Works in Progress
A glimpse at ongoing faculty research
Mental Illness in Japan
The concept of mental illness, the idea that something could be biologically wrong with the brain, was slow to catch on in Japan. Up until the mid-20th century, many still believed that people who exhibited “madness” were suffering from an imbalance of “ki,” or life energy, or were possibly possessed by an animal spirit. Villagers dealt with troubled relatives by locking them up in cages or hiring a faith healer to exorcise the offending spirit, says Hayang “Yumi” Kim, an assistant professor in the Department of History.
“In so many ways Japan was a really modern place,” she says. “It was quickly industrialized and it adopted democratic principles, but psychiatry never had that much influence.”
Kim, who arrived at the Krieger School in 2015, is completing a book about the evolution of psychiatry in Japan and how people’s understanding of mental illness, what’s known as seishinbyō in Japanese, eventually penetrated the culture.
Kim says the seeds for the book, which began as an outgrowth of her dissertation, were planted when she spent 15 months in Japan as a doctoral student. Sorting through archives, she came across detailed interviews done by early 20th-century psychiatrists with patients who claimed to have been possessed by animal spirits, often foxes. She also found a trove of photographs from the same era depicting people held in cages within their homes. “They’re really disturbing and gripping because you can’t believe people did it,” she says. “But they made me think, ‘What would compel people to do this?’”
Kim discovered that families, particularly those in isolated villages, had few alternatives when dealing with a potentially violent relative. “If a mentally ill family member committed a crime, the entire family could face criminal charges. You needed to protect your family,” says Kim. “Villagers in the countryside couldn’t—or wouldn’t—go to the [newly built] mental hospitals in big cities like Tokyo.”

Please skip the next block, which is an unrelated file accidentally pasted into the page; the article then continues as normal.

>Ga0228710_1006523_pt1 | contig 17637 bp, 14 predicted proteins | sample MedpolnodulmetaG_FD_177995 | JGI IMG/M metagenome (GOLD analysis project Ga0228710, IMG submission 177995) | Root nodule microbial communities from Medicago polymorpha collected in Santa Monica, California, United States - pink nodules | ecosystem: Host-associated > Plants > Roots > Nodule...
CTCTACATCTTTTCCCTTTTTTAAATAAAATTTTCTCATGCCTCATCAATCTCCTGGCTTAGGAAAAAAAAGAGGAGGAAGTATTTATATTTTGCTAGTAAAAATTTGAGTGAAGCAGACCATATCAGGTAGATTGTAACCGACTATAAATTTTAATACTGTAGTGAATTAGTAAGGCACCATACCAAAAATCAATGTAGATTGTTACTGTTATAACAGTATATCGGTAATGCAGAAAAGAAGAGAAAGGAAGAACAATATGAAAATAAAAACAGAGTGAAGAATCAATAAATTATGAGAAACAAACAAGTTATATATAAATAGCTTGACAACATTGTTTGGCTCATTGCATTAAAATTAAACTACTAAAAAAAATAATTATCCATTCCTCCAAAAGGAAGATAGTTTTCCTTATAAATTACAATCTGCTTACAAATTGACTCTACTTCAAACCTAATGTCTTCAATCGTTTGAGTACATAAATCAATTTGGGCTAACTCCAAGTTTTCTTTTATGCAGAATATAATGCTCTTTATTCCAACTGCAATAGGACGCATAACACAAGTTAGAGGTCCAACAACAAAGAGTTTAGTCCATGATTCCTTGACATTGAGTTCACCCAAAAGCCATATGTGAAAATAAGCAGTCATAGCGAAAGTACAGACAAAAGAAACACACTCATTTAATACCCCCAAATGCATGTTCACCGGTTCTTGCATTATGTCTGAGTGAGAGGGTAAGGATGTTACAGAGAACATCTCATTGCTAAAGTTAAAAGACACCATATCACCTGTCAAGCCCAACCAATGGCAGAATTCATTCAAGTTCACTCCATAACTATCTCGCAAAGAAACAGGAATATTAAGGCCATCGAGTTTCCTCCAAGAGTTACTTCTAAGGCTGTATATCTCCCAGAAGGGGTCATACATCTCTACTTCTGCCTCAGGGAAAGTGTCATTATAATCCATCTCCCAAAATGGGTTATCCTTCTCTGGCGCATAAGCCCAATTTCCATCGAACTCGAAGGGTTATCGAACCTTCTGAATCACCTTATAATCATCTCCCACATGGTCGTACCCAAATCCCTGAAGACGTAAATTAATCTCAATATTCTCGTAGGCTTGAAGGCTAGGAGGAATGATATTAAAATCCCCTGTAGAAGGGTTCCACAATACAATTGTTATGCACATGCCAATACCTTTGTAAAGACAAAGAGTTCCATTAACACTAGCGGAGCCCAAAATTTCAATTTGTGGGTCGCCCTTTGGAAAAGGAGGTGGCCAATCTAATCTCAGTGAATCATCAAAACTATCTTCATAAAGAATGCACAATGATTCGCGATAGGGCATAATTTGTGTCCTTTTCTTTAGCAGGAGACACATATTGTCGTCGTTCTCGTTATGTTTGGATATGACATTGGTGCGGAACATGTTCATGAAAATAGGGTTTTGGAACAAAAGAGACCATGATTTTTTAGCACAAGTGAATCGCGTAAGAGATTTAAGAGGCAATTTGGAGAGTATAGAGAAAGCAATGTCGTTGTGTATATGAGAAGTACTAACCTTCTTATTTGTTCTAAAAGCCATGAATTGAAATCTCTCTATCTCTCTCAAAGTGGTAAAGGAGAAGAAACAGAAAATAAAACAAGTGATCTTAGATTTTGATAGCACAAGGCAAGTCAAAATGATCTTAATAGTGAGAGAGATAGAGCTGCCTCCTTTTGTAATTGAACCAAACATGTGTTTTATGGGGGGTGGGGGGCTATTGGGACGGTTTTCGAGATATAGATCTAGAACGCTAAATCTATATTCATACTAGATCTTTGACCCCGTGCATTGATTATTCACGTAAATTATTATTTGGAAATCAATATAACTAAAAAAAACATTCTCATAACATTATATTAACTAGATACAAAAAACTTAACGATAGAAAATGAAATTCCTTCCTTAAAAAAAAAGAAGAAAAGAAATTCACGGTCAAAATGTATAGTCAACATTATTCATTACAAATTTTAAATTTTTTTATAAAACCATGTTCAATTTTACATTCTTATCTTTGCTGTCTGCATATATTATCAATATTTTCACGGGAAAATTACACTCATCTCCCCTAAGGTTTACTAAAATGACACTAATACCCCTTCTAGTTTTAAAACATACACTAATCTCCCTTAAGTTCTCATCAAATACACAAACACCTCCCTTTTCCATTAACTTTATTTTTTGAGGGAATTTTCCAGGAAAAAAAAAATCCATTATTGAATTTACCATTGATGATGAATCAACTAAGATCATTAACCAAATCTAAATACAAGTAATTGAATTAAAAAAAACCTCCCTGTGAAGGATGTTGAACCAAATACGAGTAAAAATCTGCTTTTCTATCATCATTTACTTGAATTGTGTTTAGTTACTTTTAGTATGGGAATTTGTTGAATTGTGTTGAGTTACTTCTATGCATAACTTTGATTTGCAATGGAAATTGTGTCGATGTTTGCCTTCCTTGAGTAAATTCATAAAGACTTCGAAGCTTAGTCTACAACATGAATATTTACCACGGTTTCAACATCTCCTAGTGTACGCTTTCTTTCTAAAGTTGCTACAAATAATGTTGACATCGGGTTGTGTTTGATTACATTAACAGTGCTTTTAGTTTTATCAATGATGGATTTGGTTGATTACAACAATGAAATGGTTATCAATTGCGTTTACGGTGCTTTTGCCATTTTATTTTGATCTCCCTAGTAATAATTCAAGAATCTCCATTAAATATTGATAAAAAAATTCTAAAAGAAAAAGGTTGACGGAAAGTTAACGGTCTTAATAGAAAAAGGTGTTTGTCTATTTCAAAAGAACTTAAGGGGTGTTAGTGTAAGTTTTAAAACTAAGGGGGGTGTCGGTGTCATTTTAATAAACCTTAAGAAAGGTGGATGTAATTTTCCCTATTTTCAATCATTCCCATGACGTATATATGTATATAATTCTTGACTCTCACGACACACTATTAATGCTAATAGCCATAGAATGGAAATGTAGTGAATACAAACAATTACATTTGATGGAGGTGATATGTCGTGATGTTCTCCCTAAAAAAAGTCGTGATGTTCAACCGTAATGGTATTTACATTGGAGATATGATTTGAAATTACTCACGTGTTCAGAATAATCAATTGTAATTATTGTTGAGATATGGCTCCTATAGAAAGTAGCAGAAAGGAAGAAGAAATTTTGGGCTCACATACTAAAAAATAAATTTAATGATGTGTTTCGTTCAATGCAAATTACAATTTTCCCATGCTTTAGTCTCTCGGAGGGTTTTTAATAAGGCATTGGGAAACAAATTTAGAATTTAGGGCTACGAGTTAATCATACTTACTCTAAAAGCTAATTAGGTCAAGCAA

Kim says that it wasn’t so much the influence of modern medicine that eventually helped people accept the biological underpinnings of seishinbyō, but “others who grabbed onto this new concept to use it for their own purposes,” she says, like the journalists who wrote about it to sell newspapers, lawyers who used it as a legal defense, or even feminists who used it to explain a series of crimes committed by women in the 1920s.
Still, Kim says even today mental illness is not as accepted in Japan as it is in Western countries. “Only in the past 25 years have people actively sought out help for mental illnesses,” says Kim, who notes that “home confinement” wasn’t banned in Japan until the 1950s. “There remains a huge stigma.”
For years, Rejji Kuruvilla, an associate professor in the Department of Biology, has studied the development of the peripheral nervous system and a family of proteins called neurotrophins—of which nerve growth factor (NGF) is the “founding member”—that helps nerve cells grow, navigate, and survive. But her latest research has her looking at connections in an unexpected part of the body: the pancreas.
As it turns out, much of what she and her team have learned over the years about NGF within the nervous system applies to her new research on pancreatic beta cells, the unique cells responsible for producing and releasing insulin into the bloodstream. And her findings could have implications in further understanding how cells function—or malfunction—in people with diabetes.